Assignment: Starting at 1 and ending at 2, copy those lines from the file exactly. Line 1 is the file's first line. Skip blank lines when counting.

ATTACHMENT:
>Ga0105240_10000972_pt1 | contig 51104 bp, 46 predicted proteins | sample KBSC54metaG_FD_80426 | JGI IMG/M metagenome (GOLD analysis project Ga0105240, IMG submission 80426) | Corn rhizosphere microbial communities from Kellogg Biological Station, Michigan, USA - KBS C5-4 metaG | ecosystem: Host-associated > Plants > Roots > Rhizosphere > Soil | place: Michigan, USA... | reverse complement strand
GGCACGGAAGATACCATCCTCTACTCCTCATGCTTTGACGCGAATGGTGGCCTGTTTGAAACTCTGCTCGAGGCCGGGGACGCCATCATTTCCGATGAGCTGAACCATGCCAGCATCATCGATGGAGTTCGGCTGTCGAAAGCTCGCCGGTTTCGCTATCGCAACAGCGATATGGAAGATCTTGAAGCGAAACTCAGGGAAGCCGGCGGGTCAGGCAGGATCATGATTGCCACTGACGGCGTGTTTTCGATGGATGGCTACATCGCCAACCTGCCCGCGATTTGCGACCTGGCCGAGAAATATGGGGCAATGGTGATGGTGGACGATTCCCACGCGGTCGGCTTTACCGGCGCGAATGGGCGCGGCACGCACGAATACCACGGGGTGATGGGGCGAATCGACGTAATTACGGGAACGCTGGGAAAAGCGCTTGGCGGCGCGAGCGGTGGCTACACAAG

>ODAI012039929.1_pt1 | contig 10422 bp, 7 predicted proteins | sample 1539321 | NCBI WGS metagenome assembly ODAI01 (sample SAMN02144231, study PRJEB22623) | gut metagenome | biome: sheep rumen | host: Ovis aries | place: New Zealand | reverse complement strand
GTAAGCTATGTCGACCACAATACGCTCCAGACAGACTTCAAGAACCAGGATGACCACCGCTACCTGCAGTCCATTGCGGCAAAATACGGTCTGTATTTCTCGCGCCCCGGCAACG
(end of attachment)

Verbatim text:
>Ga0105240_10000972_pt1 | contig 51104 bp, 46 predicted proteins | sample KBSC54metaG_FD_80426 | JGI IMG/M metagenome (GOLD analysis project Ga0105240, IMG submission 80426) | Corn rhizosphere microbial communities from Kellogg Biological Station, Michigan, USA - KBS C5-4 metaG | ecosystem: Host-associated > Plants > Roots > Rhizosphere > Soil | place: Michigan, USA... | reverse complement strand
GGCACGGAAGATACCATCCTCTACTCCTCATGCTTTGACGCGAATGGTGGCCTGTTTGAAACTCTGCTCGAGGCCGGGGACGCCATCATTTCCGATGAGCTGAACCATGCCAGCATCATCGATGGAGTTCGGCTGTCGAAAGCTCGCCGGTTTCGCTATCGCAACAGCGATATGGAAGATCTTGAAGCGAAACTCAGGGAAGCCGGCGGGTCAGGCAGGATCATGATTGCCACTGACGGCGTGTTTTCGATGGATGGCTACATCGCCAACCTGCCCGCGATTTGCGACCTGGCCGAGAAATATGGGGCAATGGTGATGGTGGACGATTCCCACGCGGTCGGCTTTACCGGCGCGAATGGGCGCGGCACGCACGAATACCACGGGGTGATGGGGCGAATCGACGTAATTACGGGAACGCTGGGAAAAGCGCTTGGCGGCGCGAGCGGTGGCTACACAAG